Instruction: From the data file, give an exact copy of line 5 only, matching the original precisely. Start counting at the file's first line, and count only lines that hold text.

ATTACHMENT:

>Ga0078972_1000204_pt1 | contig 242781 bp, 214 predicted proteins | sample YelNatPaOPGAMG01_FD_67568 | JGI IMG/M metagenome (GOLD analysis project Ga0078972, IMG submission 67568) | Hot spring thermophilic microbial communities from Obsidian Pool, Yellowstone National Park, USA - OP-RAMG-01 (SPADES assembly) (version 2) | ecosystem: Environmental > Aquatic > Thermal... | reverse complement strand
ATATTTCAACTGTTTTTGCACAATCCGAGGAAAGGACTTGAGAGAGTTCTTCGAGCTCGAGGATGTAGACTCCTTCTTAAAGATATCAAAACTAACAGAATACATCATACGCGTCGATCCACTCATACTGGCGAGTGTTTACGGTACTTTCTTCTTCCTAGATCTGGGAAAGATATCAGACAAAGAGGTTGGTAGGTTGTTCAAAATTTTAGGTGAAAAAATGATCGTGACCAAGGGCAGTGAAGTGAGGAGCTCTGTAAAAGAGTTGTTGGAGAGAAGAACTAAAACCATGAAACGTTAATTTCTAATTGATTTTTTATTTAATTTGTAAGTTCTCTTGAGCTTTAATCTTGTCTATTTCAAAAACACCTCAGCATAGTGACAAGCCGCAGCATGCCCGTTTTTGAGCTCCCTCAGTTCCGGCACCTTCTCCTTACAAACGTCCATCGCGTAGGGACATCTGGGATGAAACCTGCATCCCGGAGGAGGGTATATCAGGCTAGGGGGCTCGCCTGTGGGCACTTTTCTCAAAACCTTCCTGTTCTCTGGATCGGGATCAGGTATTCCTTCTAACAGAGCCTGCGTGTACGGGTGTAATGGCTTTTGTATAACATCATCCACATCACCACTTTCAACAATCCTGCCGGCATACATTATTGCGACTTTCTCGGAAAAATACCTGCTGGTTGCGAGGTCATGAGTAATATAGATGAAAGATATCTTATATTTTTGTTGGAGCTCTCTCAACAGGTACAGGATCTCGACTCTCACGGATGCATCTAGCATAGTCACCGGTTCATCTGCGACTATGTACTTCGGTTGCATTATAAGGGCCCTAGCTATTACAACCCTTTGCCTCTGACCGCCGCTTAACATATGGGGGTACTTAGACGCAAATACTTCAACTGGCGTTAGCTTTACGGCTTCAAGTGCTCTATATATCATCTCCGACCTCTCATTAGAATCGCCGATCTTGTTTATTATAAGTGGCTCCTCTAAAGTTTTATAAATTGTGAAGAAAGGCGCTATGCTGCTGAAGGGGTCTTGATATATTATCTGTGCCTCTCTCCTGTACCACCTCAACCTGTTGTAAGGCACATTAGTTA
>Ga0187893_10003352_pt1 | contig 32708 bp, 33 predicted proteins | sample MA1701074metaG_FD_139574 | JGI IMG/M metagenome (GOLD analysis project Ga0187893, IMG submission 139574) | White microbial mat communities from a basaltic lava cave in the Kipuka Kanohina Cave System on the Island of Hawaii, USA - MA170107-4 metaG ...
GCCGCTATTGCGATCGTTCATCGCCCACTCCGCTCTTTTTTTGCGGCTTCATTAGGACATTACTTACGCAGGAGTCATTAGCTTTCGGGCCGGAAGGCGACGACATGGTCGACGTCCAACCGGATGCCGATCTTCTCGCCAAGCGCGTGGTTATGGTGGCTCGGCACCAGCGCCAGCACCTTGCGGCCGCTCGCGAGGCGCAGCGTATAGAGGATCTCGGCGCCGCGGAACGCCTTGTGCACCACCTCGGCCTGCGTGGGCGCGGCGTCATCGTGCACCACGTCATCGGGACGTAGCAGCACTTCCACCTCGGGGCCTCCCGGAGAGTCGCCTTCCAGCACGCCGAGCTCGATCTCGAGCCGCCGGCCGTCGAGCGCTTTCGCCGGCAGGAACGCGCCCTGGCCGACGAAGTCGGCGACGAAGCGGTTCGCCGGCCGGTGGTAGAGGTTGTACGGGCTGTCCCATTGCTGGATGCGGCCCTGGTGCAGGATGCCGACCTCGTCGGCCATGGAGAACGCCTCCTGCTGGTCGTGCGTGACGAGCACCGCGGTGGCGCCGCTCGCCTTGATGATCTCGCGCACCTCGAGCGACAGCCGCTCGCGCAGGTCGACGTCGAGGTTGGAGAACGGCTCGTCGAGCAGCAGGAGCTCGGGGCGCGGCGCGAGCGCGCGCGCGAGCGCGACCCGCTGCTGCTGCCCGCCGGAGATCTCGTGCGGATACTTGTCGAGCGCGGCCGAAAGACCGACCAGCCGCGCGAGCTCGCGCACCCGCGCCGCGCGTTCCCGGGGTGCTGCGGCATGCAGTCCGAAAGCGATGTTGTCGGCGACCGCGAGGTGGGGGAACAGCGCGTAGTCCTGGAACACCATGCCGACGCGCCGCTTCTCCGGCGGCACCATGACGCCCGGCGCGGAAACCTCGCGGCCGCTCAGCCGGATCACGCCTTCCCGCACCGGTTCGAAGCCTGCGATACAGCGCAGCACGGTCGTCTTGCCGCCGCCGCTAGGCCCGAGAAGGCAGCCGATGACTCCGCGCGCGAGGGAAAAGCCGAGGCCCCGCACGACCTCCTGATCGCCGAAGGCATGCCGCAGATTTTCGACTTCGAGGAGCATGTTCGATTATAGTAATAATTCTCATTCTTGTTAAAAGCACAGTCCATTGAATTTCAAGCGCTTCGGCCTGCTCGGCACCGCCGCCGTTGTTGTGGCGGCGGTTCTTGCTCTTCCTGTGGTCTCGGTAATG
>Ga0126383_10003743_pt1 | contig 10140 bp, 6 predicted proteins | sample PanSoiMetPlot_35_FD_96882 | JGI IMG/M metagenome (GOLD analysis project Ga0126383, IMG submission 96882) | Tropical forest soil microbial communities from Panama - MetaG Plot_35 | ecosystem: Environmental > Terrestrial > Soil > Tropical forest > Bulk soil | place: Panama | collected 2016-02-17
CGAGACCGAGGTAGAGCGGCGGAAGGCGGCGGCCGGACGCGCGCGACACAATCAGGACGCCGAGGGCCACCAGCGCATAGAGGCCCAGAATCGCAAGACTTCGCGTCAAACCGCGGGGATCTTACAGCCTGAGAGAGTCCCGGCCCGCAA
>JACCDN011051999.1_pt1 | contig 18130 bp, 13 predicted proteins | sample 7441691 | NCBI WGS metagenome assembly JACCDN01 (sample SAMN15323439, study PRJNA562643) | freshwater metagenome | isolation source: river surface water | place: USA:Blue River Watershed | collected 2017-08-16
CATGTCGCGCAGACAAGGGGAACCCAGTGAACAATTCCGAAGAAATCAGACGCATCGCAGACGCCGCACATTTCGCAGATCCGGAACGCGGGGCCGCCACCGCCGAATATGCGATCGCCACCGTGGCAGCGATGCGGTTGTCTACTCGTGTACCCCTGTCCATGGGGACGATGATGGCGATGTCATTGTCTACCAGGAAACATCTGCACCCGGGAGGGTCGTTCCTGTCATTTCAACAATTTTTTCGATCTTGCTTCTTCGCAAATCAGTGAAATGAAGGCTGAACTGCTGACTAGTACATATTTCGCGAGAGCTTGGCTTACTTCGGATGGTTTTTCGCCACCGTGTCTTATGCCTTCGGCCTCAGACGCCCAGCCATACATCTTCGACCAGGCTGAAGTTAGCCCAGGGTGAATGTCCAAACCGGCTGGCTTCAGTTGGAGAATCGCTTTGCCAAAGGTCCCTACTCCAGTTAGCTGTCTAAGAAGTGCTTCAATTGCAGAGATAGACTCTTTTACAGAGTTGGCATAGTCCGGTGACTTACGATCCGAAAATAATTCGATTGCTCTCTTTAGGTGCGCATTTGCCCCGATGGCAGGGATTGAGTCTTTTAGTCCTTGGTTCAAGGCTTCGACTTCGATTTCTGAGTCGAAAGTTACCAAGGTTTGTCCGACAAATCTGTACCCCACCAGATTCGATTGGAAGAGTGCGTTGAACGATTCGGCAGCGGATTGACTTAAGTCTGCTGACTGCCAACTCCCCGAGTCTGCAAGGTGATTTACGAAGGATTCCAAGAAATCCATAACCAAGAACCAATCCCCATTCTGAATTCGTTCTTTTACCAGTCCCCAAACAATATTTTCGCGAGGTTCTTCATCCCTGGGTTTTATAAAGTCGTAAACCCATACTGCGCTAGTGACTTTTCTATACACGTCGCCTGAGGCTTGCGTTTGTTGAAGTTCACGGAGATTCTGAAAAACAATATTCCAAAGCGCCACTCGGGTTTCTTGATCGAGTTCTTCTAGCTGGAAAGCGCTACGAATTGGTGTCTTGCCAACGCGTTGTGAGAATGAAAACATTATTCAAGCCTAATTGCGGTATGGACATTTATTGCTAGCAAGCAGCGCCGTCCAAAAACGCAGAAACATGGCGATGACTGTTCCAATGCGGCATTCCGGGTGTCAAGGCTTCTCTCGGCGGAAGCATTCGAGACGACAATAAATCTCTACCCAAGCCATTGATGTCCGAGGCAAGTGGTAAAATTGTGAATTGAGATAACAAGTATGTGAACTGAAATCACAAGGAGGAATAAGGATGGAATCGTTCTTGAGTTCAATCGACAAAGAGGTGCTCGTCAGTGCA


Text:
>Ga0126383_10003743_pt1 | contig 10140 bp, 6 predicted proteins | sample PanSoiMetPlot_35_FD_96882 | JGI IMG/M metagenome (GOLD analysis project Ga0126383, IMG submission 96882) | Tropical forest soil microbial communities from Panama - MetaG Plot_35 | ecosystem: Environmental > Terrestrial > Soil > Tropical forest > Bulk soil | place: Panama | collected 2016-02-17